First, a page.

HEBER CITY — Legendary surfer Mike Doyle and his wife Annie specialize in making stand up paddle boards that allow anyone to enjoy the exploding new sport.
But how would those people, especially those who've never even considered surfing the kind of waves that made Mike famous 40 years ago, know why a Doyle board is any different from any of the other brands out there?
"Look at this," said Annie Doyle motioning to the dozens of stand up paddle options crowded onto the beach at Jordanelle Reservoir Wednesday morning.
"This industry changes every six months... Demo days is the best."
What Demo Days allows outdoor manufacturers, retailers and suppliers to do is try some of those things that are hard to sell in pictures.
To choose something like a stand up paddle board, one needs to try it. Which is why the Outdoor Retailers Convention starts with Demo Days, which allows those participating in the four-day convention to network with others in a very hands-on way. A trail run, a treasure hunt (using GPS devices) and lots of stand up paddle opportunities were just a few of the ways in which outdoor business leaders looked at innovative new products.
The remaining four days of the convention will feature more than 25,000 manufacturers, retailers and suppliers demonstrating the latest the industry has to offer.
"It is exciting the outdoor industry and Nielsen Business Media continue to embrace our destination and the business opportunity this trade show represents for their industry," said Scott Beck, President and CEO of the Visit Salt Lake. "Trade shows continue to be an important business tool for this industry, due to the importance of face-to-face contact with their clients and their peers. When you combine the incredible natural surroundings of Salt Lake and the Wasatch mountains, our destination is the perfect place for this unique gathering of outdoor-related businesses and retailers."
Take, for instance, Paul Fowler. He owns Apple Saddlery in Canada and was at Jordanelle Wednesday looking for new products to offer his customers.
He and his daughter tried out a product called "the piggyback rider." It's meant to help parents comfortably carry children who may not make an entire hiking expedition.
Paul Fowler carries 10-year-old Charlotte on his back, but instead of sitting like a lot of carriers, she is standing.
Creator Jonathan Lifshitz said he got the idea when he was trying to figure out how to accomplish household tasks with his son.
"I wanted to be able to get things done," he said. "They don't like sitting... The seated carriers are passive carriers. They're not part of the adventure."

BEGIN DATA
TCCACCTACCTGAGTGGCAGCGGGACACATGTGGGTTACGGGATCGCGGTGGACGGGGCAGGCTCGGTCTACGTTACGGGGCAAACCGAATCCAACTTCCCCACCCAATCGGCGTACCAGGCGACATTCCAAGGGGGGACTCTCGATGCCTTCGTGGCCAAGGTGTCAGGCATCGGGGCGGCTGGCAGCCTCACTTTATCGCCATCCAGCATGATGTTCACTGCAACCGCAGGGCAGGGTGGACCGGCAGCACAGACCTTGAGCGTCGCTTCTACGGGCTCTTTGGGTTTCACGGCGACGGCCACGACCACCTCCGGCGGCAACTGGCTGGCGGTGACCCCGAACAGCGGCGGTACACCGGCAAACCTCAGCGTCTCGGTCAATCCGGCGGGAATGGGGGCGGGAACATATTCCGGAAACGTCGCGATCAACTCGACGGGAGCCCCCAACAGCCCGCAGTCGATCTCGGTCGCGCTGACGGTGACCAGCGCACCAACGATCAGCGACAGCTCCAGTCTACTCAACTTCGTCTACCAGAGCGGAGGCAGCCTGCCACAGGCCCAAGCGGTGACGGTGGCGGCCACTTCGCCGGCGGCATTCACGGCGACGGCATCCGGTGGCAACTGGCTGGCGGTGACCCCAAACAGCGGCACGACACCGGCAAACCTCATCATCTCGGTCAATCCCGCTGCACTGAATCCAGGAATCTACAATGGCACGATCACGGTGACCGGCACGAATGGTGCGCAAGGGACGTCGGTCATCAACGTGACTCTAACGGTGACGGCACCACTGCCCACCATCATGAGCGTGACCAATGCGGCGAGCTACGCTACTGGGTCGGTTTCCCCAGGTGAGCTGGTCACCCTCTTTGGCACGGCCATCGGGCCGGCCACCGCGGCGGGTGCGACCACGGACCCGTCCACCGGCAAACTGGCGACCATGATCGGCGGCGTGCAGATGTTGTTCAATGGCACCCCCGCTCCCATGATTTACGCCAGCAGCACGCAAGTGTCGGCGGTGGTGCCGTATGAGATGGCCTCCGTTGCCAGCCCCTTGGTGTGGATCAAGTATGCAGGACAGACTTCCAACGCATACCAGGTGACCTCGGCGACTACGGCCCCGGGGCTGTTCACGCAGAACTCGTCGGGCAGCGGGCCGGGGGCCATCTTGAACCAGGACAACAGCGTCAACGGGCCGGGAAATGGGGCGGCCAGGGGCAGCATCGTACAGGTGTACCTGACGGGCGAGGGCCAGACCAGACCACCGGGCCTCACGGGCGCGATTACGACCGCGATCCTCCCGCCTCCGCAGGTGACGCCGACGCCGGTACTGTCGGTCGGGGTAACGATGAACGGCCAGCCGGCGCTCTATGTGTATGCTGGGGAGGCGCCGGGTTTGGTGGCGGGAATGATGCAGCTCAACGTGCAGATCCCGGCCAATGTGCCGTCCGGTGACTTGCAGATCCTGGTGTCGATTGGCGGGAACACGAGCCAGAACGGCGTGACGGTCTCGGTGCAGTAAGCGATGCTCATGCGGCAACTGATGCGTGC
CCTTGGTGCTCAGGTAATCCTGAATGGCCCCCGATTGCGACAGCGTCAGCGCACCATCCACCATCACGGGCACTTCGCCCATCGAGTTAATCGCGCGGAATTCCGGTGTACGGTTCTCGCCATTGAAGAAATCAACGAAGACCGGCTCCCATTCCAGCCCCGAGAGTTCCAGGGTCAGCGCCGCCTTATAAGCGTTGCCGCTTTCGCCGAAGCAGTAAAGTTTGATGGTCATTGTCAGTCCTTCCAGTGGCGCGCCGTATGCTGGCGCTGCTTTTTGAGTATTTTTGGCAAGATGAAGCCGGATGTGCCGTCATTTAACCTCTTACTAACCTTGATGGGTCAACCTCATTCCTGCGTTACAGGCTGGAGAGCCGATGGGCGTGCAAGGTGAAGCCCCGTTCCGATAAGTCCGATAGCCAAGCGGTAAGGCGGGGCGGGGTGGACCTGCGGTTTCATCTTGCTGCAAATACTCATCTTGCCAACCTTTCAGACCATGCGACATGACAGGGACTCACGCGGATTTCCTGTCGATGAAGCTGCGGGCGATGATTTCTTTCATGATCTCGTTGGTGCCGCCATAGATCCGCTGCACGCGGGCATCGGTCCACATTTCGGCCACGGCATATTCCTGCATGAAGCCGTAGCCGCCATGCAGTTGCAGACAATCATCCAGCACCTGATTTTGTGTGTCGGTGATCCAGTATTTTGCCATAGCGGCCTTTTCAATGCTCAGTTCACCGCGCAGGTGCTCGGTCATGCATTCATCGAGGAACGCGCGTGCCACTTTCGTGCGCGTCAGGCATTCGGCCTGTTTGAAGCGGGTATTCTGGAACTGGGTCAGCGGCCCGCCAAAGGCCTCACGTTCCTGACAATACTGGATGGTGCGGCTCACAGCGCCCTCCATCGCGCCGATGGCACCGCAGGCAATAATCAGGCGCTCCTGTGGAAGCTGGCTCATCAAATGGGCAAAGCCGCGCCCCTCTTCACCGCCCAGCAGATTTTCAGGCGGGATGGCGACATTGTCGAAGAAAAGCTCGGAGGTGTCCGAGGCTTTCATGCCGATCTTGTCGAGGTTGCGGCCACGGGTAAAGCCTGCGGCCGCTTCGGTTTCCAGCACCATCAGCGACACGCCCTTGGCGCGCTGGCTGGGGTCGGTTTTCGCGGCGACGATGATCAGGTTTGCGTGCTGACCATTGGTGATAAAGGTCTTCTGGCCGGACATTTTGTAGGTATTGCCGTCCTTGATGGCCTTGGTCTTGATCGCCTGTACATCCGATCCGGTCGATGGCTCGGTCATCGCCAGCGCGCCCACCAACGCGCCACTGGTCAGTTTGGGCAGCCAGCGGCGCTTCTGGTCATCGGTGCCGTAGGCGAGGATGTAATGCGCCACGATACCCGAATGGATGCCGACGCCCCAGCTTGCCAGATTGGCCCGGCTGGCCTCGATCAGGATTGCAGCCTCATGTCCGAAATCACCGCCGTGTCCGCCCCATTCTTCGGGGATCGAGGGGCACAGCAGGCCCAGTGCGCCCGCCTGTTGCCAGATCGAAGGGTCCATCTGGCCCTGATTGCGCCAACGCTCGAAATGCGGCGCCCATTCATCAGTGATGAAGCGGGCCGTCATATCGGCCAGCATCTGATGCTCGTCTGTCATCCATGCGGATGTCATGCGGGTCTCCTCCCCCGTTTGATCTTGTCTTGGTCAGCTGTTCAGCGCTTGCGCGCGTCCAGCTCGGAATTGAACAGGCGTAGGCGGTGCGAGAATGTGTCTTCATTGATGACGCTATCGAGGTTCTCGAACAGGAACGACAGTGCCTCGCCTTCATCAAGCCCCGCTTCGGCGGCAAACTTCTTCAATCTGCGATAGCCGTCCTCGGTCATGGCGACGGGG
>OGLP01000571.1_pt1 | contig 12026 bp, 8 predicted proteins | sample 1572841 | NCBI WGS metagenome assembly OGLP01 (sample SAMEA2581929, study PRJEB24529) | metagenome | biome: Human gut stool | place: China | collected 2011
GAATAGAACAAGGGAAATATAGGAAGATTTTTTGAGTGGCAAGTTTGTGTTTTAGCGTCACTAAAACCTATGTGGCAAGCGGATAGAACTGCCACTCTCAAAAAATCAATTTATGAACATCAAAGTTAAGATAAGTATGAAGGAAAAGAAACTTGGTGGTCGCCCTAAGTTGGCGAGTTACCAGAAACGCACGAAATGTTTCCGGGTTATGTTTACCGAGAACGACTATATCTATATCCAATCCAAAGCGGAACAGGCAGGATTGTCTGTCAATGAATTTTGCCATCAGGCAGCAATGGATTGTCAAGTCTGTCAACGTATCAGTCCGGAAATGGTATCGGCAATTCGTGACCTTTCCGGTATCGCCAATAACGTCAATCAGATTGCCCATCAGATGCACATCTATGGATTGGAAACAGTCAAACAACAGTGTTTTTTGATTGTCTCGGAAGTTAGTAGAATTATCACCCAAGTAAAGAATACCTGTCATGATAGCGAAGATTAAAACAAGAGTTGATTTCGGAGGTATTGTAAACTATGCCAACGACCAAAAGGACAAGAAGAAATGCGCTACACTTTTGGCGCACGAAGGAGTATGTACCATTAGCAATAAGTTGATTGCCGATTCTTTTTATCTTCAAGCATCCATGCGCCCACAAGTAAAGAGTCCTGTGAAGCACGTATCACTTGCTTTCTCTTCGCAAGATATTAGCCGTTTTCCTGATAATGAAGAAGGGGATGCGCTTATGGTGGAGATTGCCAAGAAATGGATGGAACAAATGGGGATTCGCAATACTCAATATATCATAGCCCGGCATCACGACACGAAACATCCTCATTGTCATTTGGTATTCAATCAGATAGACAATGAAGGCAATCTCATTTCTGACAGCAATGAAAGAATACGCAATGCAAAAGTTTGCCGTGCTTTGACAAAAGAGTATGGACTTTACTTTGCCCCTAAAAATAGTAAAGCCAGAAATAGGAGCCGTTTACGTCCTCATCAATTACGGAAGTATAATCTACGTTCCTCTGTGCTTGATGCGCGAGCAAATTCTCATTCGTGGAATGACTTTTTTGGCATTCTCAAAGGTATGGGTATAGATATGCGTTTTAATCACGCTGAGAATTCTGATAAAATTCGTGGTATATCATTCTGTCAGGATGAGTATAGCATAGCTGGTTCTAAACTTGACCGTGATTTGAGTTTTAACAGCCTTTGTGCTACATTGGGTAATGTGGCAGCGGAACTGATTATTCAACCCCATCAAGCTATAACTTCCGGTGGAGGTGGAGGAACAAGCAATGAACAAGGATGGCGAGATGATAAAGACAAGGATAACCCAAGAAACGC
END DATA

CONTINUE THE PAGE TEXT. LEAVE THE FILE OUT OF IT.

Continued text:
Because the child is standing, he or she can see over her parents head and it makes them more likely to be engaged in the outing.
"We call them our navigators and co-pilots," said Lifshitz, who started the business with his two brothers. "You've just got to watch out for trees."
Doug Browning and his wife started a business called "Sweaty Bands" four years ago. But this is their first year at the Outdoor Retailers Summer Market in Utah.
"We just wanted to grow our business," he said. Sweaty Bands are popular with runners, but he said they're hoping to introduce the attractive but practical hair band to those who cater to other types of outdoor enthusiasts.
Dan Ritter, president of BugBand said this is his fifth year at the Utah event.
"As a manufacturer, you have to choose carefully which (conferences) you go to because they are expensive," he said. "This one here is very worthwhile."
Despite the shaky economy, the Outdoor Industry Association's benchmark reports show retailers reporting growth in sales from 43.1 to 46.5 percent.
This weekend's conference is expected to have a significant economic impact on the state as the industry continues to explode in growth in Utah.
Utah outdoor recreation fuels tremendous economic growth in Utah, contributing $5.8 billion annually to Utah's economy, supporting 65,000 jobs, generating nearly $300 million in annual state tax revenues and producing nearly $4 billion annually in retail sales and services across Utah, accounting for almost 5 percent of the gross state product.